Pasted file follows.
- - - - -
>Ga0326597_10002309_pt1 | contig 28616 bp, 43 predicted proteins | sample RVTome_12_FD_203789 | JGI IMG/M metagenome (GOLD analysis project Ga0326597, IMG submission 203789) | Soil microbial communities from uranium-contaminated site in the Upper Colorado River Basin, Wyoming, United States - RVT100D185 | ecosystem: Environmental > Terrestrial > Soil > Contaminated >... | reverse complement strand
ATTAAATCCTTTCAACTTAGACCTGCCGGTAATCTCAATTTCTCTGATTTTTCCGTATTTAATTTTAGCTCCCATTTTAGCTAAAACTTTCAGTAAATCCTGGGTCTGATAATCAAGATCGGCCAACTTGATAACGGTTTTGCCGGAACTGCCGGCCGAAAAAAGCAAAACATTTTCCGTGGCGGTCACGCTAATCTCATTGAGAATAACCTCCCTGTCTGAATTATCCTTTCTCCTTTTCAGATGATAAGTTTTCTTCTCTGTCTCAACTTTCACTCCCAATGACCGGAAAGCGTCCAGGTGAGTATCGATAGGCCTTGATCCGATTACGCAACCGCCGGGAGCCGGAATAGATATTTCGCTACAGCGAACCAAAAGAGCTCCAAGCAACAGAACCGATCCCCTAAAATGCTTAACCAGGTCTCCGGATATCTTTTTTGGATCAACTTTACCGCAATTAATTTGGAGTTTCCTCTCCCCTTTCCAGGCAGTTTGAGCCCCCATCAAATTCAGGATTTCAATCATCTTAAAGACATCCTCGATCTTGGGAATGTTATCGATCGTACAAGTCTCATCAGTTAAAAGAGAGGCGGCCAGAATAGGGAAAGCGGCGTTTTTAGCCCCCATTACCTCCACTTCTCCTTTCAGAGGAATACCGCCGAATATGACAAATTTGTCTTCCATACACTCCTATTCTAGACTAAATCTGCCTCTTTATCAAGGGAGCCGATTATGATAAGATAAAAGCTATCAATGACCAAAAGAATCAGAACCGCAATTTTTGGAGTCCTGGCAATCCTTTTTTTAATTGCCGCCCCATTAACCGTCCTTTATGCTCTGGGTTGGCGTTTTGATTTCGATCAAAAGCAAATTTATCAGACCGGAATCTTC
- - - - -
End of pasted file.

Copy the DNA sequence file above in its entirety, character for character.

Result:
>Ga0326597_10002309_pt1 | contig 28616 bp, 43 predicted proteins | sample RVTome_12_FD_203789 | JGI IMG/M metagenome (GOLD analysis project Ga0326597, IMG submission 203789) | Soil microbial communities from uranium-contaminated site in the Upper Colorado River Basin, Wyoming, United States - RVT100D185 | ecosystem: Environmental > Terrestrial > Soil > Contaminated >... | reverse complement strand
ATTAAATCCTTTCAACTTAGACCTGCCGGTAATCTCAATTTCTCTGATTTTTCCGTATTTAATTTTAGCTCCCATTTTAGCTAAAACTTTCAGTAAATCCTGGGTCTGATAATCAAGATCGGCCAACTTGATAACGGTTTTGCCGGAACTGCCGGCCGAAAAAAGCAAAACATTTTCCGTGGCGGTCACGCTAATCTCATTGAGAATAACCTCCCTGTCTGAATTATCCTTTCTCCTTTTCAGATGATAAGTTTTCTTCTCTGTCTCAACTTTCACTCCCAATGACCGGAAAGCGTCCAGGTGAGTATCGATAGGCCTTGATCCGATTACGCAACCGCCGGGAGCCGGAATAGATATTTCGCTACAGCGAACCAAAAGAGCTCCAAGCAACAGAACCGATCCCCTAAAATGCTTAACCAGGTCTCCGGATATCTTTTTTGGATCAACTTTACCGCAATTAATTTGGAGTTTCCTCTCCCCTTTCCAGGCAGTTTGAGCCCCCATCAAATTCAGGATTTCAATCATCTTAAAGACATCCTCGATCTTGGGAATGTTATCGATCGTACAAGTCTCATCAGTTAAAAGAGAGGCGGCCAGAATAGGGAAAGCGGCGTTTTTAGCCCCCATTACCTCCACTTCTCCTTTCAGAGGAATACCGCCGAATATGACAAATTTGTCTTCCATACACTCCTATTCTAGACTAAATCTGCCTCTTTATCAAGGGAGCCGATTATGATAAGATAAAAGCTATCAATGACCAAAAGAATCAGAACCGCAATTTTTGGAGTCCTGGCAATCCTTTTTTTAATTGCCGCCCCATTAACCGTCCTTTATGCTCTGGGTTGGCGTTTTGATTTCGATCAAAAGCAAATTTATCAGACCGGAATCTTC